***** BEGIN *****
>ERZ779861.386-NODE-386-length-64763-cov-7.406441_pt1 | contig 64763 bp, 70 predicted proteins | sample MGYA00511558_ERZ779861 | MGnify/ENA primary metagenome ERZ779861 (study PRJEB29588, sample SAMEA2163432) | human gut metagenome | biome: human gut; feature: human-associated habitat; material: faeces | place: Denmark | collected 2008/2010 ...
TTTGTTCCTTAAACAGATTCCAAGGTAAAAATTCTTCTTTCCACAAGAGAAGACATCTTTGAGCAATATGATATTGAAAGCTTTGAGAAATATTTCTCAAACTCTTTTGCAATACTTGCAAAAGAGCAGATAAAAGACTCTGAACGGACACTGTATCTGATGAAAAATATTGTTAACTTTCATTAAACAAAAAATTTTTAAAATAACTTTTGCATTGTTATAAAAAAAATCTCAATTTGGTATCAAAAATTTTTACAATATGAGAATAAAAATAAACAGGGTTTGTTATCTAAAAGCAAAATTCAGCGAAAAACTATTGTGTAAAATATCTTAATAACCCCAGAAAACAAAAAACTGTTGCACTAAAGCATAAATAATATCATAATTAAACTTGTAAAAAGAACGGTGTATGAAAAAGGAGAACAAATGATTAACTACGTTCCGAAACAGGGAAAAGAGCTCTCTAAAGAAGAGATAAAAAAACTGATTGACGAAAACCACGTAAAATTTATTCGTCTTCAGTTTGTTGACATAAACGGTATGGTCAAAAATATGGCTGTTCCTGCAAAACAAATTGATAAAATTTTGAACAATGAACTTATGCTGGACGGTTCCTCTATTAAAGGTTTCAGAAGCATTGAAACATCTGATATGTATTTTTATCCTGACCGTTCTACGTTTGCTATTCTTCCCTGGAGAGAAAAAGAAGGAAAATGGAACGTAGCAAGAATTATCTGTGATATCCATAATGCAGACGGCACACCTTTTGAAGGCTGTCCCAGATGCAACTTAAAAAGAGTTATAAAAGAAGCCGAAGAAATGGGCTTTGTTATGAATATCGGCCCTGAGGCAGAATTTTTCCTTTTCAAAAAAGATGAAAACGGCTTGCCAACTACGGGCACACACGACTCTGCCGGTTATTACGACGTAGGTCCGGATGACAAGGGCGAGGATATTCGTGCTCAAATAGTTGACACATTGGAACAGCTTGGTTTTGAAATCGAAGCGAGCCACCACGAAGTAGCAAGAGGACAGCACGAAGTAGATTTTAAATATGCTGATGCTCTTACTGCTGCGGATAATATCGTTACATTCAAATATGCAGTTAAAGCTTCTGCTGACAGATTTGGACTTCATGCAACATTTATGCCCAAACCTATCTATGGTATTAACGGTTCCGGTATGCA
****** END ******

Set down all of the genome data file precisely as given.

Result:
>ERZ779861.386-NODE-386-length-64763-cov-7.406441_pt1 | contig 64763 bp, 70 predicted proteins | sample MGYA00511558_ERZ779861 | MGnify/ENA primary metagenome ERZ779861 (study PRJEB29588, sample SAMEA2163432) | human gut metagenome | biome: human gut; feature: human-associated habitat; material: faeces | place: Denmark | collected 2008/2010 ...
TTTGTTCCTTAAACAGATTCCAAGGTAAAAATTCTTCTTTCCACAAGAGAAGACATCTTTGAGCAATATGATATTGAAAGCTTTGAGAAATATTTCTCAAACTCTTTTGCAATACTTGCAAAAGAGCAGATAAAAGACTCTGAACGGACACTGTATCTGATGAAAAATATTGTTAACTTTCATTAAACAAAAAATTTTTAAAATAACTTTTGCATTGTTATAAAAAAAATCTCAATTTGGTATCAAAAATTTTTACAATATGAGAATAAAAATAAACAGGGTTTGTTATCTAAAAGCAAAATTCAGCGAAAAACTATTGTGTAAAATATCTTAATAACCCCAGAAAACAAAAAACTGTTGCACTAAAGCATAAATAATATCATAATTAAACTTGTAAAAAGAACGGTGTATGAAAAAGGAGAACAAATGATTAACTACGTTCCGAAACAGGGAAAAGAGCTCTCTAAAGAAGAGATAAAAAAACTGATTGACGAAAACCACGTAAAATTTATTCGTCTTCAGTTTGTTGACATAAACGGTATGGTCAAAAATATGGCTGTTCCTGCAAAACAAATTGATAAAATTTTGAACAATGAACTTATGCTGGACGGTTCCTCTATTAAAGGTTTCAGAAGCATTGAAACATCTGATATGTATTTTTATCCTGACCGTTCTACGTTTGCTATTCTTCCCTGGAGAGAAAAAGAAGGAAAATGGAACGTAGCAAGAATTATCTGTGATATCCATAATGCAGACGGCACACCTTTTGAAGGCTGTCCCAGATGCAACTTAAAAAGAGTTATAAAAGAAGCCGAAGAAATGGGCTTTGTTATGAATATCGGCCCTGAGGCAGAATTTTTCCTTTTCAAAAAAGATGAAAACGGCTTGCCAACTACGGGCACACACGACTCTGCCGGTTATTACGACGTAGGTCCGGATGACAAGGGCGAGGATATTCGTGCTCAAATAGTTGACACATTGGAACAGCTTGGTTTTGAAATCGAAGCGAGCCACCACGAAGTAGCAAGAGGACAGCACGAAGTAGATTTTAAATATGCTGATGCTCTTACTGCTGCGGATAATATCGTTACATTCAAATATGCAGTTAAAGCTTCTGCTGACAGATTTGGACTTCATGCAACATTTATGCCCAAACCTATCTATGGTATTAACGGTTCCGGTATGCA